Lost in space

Paul Adamson
August 20, 2017

I was at Highbury & Islington gym one morning last week, on the cycle machine watching TV while cycling as furiously as I could – I go by number of calories burned so the harder I cycle, the sooner it’s over.  On one of the screens, gold medal long jump athlete Greg Rutherford (pictured here) was being interviewed and he was saying now that he was 30, he was a bit old for an athlete. He’d had lots of injuries, had recovered enough to get to the top of his sport, but now it was time to do something different. I don’t think watching daytime TV was what he had in mind. He glowed with good health.

I’d woken up that morning with some pain in my right shoulder – one of the hazards of my profession – and I’d been telling myself, Paul, my old chap, it’s time to take things easier; you’re not as young as you used to be (though of course I still look fabulous!). It had been a particularly busy week – so much for an August lull – and I was beginning to feel it. It wasn’t helped that I’d overdone the squats and lunges the previous day in the gym and I was walking around like an old man – DOMS (delayed onset muscle soreness) always does that to me. 

My body was telling me to ease up, take a break. So I did. I cancelled my clients for a few days (sorry about that) and eased up on the swimming and gym. I don’t normally enjoy resting – I always think it’s something to do after you’re dead. But then I thought (not for the first time), what a hypocrite I was – I am forever telling my clients they need to rest when they’ve injured themselves. Rest is the great healer. And soon enough, I found a rest rhythm: walking the dog, going for lunch, reading, taking in an art exhibition, going off to the local Screen on the Green to see a film. It was like a convalesence. I love London in August when the city empties out and for a few blissful weeks it feels more like a civilised town where people might not have to kill each other to get to work or get served in a restaurant.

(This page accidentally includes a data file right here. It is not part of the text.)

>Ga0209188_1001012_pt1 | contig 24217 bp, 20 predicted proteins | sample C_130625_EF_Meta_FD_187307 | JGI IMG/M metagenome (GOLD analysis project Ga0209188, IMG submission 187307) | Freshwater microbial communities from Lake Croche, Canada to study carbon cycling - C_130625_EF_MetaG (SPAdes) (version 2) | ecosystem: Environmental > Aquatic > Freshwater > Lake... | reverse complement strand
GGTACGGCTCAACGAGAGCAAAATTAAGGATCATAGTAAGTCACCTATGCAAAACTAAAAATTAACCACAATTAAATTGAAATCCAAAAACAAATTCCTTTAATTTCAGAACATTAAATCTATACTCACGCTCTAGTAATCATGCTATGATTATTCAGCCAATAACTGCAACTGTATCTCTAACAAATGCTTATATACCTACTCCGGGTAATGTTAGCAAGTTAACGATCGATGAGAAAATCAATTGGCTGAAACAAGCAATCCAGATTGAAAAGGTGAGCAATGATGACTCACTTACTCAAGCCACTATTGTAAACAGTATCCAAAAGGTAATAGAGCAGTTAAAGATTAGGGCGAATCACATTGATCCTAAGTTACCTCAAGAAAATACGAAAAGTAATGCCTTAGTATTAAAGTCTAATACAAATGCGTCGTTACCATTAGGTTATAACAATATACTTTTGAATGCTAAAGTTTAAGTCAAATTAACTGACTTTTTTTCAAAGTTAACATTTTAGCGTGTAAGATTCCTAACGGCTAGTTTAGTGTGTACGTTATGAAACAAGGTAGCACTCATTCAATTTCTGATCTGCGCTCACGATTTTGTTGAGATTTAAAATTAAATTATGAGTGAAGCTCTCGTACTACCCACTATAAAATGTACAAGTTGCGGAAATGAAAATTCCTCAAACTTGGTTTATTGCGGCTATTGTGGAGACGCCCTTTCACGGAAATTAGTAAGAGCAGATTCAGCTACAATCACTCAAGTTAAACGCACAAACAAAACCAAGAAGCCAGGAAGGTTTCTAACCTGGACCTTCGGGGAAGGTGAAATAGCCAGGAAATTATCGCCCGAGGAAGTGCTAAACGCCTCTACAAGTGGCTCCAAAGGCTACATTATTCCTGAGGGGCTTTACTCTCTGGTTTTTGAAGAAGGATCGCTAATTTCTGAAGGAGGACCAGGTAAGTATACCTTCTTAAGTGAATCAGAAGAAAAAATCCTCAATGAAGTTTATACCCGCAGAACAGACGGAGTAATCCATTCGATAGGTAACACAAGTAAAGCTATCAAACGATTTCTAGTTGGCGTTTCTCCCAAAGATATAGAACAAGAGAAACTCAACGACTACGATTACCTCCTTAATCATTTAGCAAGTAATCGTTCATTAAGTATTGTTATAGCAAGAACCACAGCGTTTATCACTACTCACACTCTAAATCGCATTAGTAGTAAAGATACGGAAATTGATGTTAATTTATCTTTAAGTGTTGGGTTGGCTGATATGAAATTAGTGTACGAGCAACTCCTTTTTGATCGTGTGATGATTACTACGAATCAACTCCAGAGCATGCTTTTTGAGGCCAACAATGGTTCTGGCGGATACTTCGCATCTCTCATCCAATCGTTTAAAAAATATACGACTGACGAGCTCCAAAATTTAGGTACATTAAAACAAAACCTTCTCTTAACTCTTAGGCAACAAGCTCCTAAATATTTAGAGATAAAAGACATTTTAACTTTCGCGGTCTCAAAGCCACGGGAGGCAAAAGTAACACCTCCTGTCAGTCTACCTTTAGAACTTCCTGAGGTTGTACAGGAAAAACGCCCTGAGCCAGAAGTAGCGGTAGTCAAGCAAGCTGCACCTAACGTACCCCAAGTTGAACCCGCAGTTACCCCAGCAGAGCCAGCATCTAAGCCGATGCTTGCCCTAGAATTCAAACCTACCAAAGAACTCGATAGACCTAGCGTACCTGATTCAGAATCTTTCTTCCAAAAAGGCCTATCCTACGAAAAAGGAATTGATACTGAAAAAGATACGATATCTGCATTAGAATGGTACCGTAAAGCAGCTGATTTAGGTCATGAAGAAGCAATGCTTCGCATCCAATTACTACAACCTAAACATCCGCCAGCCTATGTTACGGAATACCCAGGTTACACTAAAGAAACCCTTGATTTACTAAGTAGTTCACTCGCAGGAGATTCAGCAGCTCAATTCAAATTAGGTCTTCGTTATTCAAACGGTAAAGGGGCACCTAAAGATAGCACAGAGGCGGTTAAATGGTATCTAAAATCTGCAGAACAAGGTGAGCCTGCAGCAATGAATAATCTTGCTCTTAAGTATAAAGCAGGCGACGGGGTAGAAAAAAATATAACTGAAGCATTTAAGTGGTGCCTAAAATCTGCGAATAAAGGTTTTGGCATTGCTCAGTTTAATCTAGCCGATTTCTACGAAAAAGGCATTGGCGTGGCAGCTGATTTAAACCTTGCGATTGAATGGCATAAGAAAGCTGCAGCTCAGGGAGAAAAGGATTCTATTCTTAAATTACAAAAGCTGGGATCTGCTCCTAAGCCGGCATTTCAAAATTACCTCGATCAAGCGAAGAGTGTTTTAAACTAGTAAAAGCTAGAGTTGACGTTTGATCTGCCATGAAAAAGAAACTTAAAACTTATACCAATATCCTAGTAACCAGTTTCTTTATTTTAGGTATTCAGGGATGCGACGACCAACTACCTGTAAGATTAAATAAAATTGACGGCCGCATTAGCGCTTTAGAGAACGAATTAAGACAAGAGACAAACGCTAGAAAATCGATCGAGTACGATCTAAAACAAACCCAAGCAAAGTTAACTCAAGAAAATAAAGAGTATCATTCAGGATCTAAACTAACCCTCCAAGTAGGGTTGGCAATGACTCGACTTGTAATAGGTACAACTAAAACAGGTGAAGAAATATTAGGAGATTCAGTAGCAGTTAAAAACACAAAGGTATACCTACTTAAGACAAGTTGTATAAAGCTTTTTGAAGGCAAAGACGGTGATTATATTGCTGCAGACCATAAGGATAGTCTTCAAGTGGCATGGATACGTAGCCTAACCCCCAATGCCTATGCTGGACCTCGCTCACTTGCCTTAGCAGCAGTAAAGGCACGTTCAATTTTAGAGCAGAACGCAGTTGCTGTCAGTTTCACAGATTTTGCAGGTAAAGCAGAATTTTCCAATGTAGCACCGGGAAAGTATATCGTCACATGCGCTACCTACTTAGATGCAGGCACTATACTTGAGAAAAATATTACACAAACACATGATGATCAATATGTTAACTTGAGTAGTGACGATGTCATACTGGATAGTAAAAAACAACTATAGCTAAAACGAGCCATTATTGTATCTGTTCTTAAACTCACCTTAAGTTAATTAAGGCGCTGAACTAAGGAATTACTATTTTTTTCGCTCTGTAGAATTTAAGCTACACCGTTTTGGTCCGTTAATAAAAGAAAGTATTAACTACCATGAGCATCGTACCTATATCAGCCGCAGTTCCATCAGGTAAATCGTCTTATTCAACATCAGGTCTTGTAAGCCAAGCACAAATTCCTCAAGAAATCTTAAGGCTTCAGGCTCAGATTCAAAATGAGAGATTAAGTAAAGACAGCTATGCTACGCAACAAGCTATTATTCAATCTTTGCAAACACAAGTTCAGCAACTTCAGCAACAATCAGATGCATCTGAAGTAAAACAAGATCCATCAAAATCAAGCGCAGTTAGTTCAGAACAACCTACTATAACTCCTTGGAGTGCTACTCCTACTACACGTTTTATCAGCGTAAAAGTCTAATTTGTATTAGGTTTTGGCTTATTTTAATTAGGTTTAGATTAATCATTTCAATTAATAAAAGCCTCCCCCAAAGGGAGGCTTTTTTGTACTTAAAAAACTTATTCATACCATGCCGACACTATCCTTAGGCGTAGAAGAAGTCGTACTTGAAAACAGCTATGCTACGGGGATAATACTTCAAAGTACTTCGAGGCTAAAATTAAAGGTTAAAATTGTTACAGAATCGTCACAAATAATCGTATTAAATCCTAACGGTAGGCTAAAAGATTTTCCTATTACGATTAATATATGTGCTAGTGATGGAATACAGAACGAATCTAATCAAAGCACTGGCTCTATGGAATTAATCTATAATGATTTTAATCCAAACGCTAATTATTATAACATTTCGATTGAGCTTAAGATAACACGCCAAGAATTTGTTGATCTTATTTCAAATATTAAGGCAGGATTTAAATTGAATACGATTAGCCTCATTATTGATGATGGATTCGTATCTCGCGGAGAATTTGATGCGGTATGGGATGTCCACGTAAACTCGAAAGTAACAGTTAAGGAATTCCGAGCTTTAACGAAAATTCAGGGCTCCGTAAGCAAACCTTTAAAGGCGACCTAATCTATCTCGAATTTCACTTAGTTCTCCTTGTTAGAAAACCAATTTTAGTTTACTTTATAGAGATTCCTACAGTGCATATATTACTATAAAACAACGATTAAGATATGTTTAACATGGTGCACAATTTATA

I became a flaneur and walked around London as though I were a tourist. I’m not sure if change really is as good as a rest, but when you break out of your normal rhythms, you become more alert and open to possibilities that before were obscured. All sorts of serendipities occur – including the sudden realisation that you are alive, in good health and the world is beautiful.

Let's dance
Get with the program
This crazy lockdown
Crunch time
The crazies
Life goes on
Surviving the lockdown
The beauty of scars
The Roaring Twenties
Truly, madly, deeply
Skin deep
Fat kids
Martial artist
Meet Rei Toska
Sperm alert
Pain is your friend
The spa massage
How to live to be 100
New year, new you?
The tan line
Back pain
Feeling relaxed?
How old is your heart?
Triumphing over injury
Tackling rugby
Belly watch (2)
La dolce vita
The best massage ever
Belly watch (1)
The London marathon
The mystery of darts
In praise of slow
Open water
The iPhone and massage
The swimmer's body
Happy with yours?
Cut the fat, Santa
The pre-flight massage
Big guys
Thin people
Fat people
Kyphosis – the curved back
Massage and osteopathy
Torture and the foam roller
Let's dance!
The authentic voice
Killing a lobster
The way of all flesh
Fat but fit?
Let's do lunch
Andy Murray's hip
Stop making excuses
Brain power
Muscles maketh the man
And stretch...
Hocus pocus and mumbo jumbo
The sandwich generation
How we see ourselves
The pain paradox
The full body massage
The limits of massage
Men and their bellies
Reading the body
The dangers of sitting